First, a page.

A while back, my frustration built to a point at which I moved forward on the one action I felt I as a member of the community could take which was to initiate and help prepare a comprehensive plan for the community. While this started out well, I was forced to slow down the effort last year about this time when I accepted a job offer from a different government agency. If it had been a move to a similar type position, I don't think I would have had to suspend much of what I had been working on, but my new job involved performing in an entirely different function within a whole new framework. It was and continues to be a tremendous opportunity for me so I've been focusing most of my time and attention on getting up to speed and working hard to maximize the value of my work. Over the last year, I was able to complete a few of the other commitments I had already made prior to taking that job, but they were short and didn't involve as much time and effort as a comprehensive plan for a virtual community. Now, after spending almost a year getting familiar with my new job, I finally feel more comfortable getting back involved in developing the community plan. And with the recent loss of the CEO for the company that runs Second Life, I have even more reason to dedicate the time and effort to complete this project. If you want to follow its progress, you can visit the Virtual Vision 2020 website. A draft of the introduction section of the plan is under review and will be posted there in the near future for community review and comment.

(All photos in this post are from last year's Second Life Birthday Celebration – a community run event)

 
Photo from SL10B
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Edmonton Presents Complete Streets Guidelines

Edmonton will be presenting their Complete Streets Design Guidelines to their council on May 13, 2013. In addition to the Complete Streets document, Edmonton is also introducing the final draft of their Designing New Neighborhoods Guidelines. Both policies complement and support each other.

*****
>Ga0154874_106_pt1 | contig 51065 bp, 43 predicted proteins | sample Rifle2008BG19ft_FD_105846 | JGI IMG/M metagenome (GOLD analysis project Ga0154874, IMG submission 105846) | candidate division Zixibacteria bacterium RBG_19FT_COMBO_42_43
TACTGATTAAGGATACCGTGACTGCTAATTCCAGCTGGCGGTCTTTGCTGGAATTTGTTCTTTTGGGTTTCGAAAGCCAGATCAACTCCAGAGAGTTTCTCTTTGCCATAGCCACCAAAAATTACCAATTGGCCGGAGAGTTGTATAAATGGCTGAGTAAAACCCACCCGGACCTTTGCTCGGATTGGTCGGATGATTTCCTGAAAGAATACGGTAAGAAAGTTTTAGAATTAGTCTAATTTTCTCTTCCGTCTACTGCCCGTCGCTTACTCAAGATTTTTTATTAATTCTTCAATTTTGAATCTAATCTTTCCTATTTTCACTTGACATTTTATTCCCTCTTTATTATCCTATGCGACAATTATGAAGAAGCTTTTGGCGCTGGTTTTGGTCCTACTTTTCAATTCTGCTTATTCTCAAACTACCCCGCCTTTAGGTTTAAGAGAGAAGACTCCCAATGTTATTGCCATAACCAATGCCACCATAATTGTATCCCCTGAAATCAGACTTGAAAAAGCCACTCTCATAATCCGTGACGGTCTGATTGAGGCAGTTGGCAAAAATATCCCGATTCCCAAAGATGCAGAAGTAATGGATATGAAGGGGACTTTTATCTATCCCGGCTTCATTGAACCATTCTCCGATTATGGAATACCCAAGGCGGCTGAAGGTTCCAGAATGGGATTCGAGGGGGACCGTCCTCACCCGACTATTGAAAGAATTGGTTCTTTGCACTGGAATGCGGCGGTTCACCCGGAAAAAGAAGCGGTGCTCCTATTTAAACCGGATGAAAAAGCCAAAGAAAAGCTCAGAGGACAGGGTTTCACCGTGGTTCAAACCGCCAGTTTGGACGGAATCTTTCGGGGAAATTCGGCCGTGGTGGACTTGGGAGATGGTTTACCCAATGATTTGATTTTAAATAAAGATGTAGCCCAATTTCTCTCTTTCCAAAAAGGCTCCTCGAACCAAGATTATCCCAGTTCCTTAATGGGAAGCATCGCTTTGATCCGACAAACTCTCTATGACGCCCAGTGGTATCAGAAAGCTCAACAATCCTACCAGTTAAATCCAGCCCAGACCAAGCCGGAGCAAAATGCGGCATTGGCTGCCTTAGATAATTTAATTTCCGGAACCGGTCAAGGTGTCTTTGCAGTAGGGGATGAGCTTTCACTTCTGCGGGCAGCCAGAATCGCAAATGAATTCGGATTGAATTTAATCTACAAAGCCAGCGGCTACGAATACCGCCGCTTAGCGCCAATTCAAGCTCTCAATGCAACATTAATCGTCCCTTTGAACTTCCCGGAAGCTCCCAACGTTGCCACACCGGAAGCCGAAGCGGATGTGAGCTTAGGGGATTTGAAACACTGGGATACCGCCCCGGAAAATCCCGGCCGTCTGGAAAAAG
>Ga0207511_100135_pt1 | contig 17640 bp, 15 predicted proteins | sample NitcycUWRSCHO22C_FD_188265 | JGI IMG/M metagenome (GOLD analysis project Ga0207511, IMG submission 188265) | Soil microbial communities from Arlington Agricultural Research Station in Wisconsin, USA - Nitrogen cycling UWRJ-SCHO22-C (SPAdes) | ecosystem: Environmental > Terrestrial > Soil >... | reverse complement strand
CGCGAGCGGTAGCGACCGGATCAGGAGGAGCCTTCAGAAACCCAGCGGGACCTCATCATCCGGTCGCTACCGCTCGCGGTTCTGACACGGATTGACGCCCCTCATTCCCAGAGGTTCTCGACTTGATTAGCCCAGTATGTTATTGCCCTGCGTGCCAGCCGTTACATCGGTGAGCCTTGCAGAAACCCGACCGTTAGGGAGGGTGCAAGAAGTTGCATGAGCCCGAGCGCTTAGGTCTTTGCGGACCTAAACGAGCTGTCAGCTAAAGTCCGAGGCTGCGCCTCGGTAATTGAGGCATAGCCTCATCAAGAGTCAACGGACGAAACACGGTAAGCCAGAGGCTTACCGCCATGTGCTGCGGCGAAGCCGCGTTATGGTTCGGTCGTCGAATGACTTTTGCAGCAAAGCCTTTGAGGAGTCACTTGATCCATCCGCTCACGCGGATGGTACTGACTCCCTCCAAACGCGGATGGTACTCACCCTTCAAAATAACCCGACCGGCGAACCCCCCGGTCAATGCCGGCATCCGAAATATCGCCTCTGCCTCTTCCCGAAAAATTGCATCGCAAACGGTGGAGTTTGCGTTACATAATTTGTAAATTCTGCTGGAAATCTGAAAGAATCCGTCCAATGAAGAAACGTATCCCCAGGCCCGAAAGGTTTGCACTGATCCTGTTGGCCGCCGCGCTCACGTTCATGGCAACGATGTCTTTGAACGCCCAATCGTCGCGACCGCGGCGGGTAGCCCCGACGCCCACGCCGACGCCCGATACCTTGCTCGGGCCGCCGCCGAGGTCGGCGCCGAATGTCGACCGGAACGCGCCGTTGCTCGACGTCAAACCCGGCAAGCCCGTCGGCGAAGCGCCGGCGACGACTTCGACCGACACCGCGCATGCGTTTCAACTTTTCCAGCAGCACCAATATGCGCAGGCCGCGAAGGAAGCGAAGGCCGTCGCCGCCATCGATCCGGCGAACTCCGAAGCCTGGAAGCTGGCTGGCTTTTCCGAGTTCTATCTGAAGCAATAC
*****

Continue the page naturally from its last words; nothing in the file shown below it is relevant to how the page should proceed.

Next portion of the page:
Major cities like Edmonton have developed guidelines like these to help develop roadways and transportation corridors to better serve users of all modes of travel. Sites like Complete Streets for Canada and National Complete Streets Coalition provide resources for agencies interested in developing and implementing their own Complete Streets policies and guidelines. The map below from the National Complete Streets Coalition illustrates how many cities in the United States have adopted some level of Complete Streets initiative.

A map of cities in Canada with Complete Streets initiatives can be found on the Complete Streets Canada website. And for an example of complete streets guidelines for a city outside of North America, check out the Abu Dhabi Urban Street Design Manual

 

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Modeling a City

Pegasus Global Holdings is planning to build a full-scale city somewhere in New Mexico "to test and evaluate technologies in conditions that most closely simulate real-world applications." According to the project's website, CITE-CITY, the company proposed building the model to overcome challenges related to access, long waits, and costs that they faced in carrying out testing of technologies in actual cities. Last August, Pegasus Global signed a  Memorandum of Understanding with the New Mexico Economic Development Department in which they indicated the model will be built with private funds and create 350 new jobs. The company and State of New Mexico hope to draw vendors, investors, partners, and users from six specific areas of interest: Energy, transmission systems, transport, economic development, resource development, and security.

The company planned to break ground by this summer, but based on a recent article in myDesert.com, the project has been placed on hold due to land acquisition issues. However, it appears development plans for the model community will continue while the company searches for a new location. 

The Frontier Project in Second Life